The dates and times of these information meetings are as follows:

1. July 18, 2017 (6:00 p.m. to 9:00 p.m.): Flagstaff: Northern Arizona University, Prochnow
Auditorium, South Knowles Drive, Flagstaff, AZ 86001.

2. July 19, 2017 (6:00 p.m. to 9:00 p.m.): Pinetop: Hon-Dah Resort, Casino Banquet Hall,
777 AZ–260, Pinetop, AZ 85935.

3. July 20, 2017 (6:00 p.m. to 9:00 p.m.): Truth or Consequences: Ralph Edwards
Auditorium, Civic Center, 400 West Fourth, Truth or Consequences, NM 87901.

4. July 22, 2017 (2:00 p.m. to 5:00 p.m.): Albuquerque: Crowne Plaza Albuquerque, 1901
University Boulevard NE, Albuquerque, NM 87102.

5 Comments

  1. FWS is asking for $262 Million dollars to spend over the next 35 years; they want to establish 320 wolves in AZ-NM and 170 in Mexico as criteria for downlisting; that puts the cost at a little over $535,000 per wolf in the final population. As with the jaguar, recovery is dependent on what happens in a sovereign nation.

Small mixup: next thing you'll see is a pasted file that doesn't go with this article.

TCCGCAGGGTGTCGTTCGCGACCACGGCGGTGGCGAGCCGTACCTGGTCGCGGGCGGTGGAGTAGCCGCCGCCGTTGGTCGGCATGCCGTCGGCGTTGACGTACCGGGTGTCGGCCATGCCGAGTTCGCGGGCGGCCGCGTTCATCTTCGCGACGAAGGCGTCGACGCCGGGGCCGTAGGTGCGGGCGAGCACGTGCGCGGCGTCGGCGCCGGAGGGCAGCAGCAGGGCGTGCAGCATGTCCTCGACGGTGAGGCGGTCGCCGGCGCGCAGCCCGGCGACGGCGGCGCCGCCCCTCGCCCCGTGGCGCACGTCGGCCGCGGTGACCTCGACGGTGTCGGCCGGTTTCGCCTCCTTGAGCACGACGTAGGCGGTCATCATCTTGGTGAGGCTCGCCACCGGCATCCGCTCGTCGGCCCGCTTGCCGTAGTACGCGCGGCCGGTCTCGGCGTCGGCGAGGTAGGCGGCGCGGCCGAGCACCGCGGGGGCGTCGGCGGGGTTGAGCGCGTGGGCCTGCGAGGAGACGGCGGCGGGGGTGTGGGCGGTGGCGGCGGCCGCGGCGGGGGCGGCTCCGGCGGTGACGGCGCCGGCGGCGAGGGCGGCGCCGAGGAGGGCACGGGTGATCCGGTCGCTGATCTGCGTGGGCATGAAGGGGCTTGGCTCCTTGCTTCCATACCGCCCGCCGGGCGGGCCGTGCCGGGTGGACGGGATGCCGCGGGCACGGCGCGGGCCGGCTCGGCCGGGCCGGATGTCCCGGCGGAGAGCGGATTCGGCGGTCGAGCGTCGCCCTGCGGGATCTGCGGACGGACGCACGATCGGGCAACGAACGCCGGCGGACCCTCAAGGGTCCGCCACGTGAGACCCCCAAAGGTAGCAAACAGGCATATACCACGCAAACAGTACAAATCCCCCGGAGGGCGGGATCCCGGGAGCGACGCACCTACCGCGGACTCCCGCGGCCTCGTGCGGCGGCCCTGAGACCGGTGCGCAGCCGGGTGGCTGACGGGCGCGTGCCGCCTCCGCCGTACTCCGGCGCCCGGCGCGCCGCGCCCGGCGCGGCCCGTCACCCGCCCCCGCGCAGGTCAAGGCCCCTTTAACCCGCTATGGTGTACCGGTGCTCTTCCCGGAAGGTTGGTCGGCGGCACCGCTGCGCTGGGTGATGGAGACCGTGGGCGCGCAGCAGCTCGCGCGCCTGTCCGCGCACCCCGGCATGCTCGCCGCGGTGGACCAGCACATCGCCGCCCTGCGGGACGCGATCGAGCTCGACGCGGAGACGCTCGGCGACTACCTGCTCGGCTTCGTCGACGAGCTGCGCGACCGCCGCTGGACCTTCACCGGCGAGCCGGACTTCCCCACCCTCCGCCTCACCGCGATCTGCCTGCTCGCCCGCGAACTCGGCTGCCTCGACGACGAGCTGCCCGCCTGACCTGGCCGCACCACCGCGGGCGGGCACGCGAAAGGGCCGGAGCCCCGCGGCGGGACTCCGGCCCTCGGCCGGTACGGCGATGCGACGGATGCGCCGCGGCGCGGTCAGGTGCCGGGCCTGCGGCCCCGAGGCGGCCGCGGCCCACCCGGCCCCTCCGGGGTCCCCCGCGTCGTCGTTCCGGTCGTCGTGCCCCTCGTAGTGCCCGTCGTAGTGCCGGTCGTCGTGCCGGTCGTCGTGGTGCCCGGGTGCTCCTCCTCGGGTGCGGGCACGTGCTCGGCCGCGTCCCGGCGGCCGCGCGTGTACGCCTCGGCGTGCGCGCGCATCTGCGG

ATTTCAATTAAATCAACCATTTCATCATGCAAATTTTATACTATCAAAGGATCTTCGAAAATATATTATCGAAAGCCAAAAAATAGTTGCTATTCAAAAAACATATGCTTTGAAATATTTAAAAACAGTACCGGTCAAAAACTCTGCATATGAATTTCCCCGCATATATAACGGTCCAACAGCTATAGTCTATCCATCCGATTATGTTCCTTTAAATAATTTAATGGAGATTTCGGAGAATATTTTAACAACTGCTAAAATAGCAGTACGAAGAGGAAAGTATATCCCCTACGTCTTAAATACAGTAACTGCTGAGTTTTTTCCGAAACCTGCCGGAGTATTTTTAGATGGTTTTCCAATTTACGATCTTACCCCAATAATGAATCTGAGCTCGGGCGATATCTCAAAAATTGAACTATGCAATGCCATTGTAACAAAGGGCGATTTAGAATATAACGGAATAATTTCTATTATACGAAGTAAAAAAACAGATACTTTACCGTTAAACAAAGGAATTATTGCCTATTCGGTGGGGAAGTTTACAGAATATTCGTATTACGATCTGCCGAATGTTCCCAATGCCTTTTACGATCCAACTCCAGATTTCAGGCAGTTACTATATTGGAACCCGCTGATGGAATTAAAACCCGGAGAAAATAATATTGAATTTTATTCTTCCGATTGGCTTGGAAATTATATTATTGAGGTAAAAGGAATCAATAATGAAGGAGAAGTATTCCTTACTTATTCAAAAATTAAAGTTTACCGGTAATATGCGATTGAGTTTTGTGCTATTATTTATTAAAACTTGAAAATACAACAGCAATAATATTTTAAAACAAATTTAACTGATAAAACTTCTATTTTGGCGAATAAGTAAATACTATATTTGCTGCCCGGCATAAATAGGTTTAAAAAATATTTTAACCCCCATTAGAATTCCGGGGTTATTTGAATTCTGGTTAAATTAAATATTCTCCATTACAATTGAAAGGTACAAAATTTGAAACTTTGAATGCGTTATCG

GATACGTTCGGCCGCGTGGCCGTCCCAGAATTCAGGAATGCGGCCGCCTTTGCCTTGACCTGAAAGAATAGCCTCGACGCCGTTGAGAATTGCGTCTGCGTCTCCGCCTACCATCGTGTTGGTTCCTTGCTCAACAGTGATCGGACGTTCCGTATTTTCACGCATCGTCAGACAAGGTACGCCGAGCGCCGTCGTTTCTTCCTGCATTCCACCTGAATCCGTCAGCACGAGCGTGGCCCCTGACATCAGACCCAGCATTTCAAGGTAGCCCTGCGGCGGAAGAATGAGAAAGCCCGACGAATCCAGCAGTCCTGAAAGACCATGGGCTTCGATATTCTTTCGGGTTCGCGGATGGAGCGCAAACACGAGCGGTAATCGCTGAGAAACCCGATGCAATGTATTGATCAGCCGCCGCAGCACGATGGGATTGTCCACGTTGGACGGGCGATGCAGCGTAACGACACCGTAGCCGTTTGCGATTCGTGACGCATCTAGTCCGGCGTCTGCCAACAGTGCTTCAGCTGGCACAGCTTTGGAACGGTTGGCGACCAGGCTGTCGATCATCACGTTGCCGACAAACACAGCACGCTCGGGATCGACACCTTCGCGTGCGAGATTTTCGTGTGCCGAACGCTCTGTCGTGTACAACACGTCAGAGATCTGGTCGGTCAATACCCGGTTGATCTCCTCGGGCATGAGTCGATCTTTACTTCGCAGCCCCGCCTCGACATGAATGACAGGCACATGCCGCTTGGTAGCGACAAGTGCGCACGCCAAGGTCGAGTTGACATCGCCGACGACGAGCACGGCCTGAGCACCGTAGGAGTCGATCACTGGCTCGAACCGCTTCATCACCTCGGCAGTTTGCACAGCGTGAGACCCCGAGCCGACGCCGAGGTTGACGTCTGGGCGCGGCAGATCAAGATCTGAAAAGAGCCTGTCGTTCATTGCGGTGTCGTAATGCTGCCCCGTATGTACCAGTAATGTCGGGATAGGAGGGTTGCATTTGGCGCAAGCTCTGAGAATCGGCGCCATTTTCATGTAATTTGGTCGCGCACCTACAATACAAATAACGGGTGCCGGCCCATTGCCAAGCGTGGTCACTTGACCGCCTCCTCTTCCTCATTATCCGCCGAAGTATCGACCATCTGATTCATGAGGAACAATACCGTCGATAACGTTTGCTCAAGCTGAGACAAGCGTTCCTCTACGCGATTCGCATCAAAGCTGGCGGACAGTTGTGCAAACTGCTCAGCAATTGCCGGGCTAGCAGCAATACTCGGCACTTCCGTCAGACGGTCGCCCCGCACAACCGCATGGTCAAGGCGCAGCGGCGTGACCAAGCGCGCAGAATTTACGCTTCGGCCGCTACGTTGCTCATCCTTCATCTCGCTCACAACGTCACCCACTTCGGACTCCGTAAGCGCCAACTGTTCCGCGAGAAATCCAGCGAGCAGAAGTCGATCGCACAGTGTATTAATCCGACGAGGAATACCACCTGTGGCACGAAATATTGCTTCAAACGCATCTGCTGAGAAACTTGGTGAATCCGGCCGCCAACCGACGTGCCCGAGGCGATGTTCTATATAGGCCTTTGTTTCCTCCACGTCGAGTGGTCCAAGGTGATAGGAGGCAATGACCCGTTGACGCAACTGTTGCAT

2. Mexican wolves should be allowed in the Grand Canyon area, southern Utah, and southern Colorado. The U.S. Fish and Wildlife Service should do its job and bring these endangered animals back from the edge of extinction. Handing the wolves’ fate over to state governments serving the interests of the livestock industry lobby is a recipe for extinction. More wolves, less politics.

  3. I worked as a USFWS field tech on the Mexican wolf project for three years. I personally witnessed the USFWS, Region 2, Office of Law Enforcement, and the FBI commit crimes against the people of Apache and Catron counties. When I blew the whistle, they engaged in a massive cover-up which included lying to the people of Nutrioso and Alpine, and involving them in their attempts to cover up their crimes.
    The USFWS personnel that are currently in charge of the Mexican wolf program are criminals. This entire recovery plan must be placed on hold until the criminal Federal employees in Albuquerque are held accountable.

  4. Why would you not have the meetings in the area affected by the wolf. Most people Ranchers didn’t get notified of a meeting. They should have them in Reserve, Silver City,Glenwood. Some people can’t travel that far to attend. We all know why they do this because they don’t want the affected people to attend.